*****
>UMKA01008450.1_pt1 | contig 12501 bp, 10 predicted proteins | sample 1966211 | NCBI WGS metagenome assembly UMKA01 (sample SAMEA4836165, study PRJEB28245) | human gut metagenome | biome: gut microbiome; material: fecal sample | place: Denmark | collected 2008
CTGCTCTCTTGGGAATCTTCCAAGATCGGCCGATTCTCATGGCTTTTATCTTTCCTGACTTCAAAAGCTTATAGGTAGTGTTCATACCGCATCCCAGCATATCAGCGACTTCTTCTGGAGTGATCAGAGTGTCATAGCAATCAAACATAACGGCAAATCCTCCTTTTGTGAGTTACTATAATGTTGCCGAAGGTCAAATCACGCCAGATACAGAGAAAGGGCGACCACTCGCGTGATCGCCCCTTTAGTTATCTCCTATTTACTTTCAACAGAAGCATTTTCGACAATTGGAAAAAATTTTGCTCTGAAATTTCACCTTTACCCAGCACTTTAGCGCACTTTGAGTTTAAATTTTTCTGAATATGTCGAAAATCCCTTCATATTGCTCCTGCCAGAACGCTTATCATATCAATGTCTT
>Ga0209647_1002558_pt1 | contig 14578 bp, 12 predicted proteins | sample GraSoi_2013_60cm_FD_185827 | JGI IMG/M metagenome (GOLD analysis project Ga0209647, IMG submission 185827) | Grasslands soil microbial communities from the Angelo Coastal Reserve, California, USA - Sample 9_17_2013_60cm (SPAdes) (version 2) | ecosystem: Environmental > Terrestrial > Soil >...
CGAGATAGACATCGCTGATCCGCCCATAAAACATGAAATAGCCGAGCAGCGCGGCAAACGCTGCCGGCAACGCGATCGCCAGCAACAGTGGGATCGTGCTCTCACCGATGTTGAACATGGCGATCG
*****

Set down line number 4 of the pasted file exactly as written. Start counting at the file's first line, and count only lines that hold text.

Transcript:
CGAGATAGACATCGCTGATCCGCCCATAAAACATGAAATAGCCGAGCAGCGCGGCAAACGCTGCCGGCAACGCGATCGCCAGCAACAGTGGGATCGTGCTCTCACCGATGTTGAACATGGCGATCG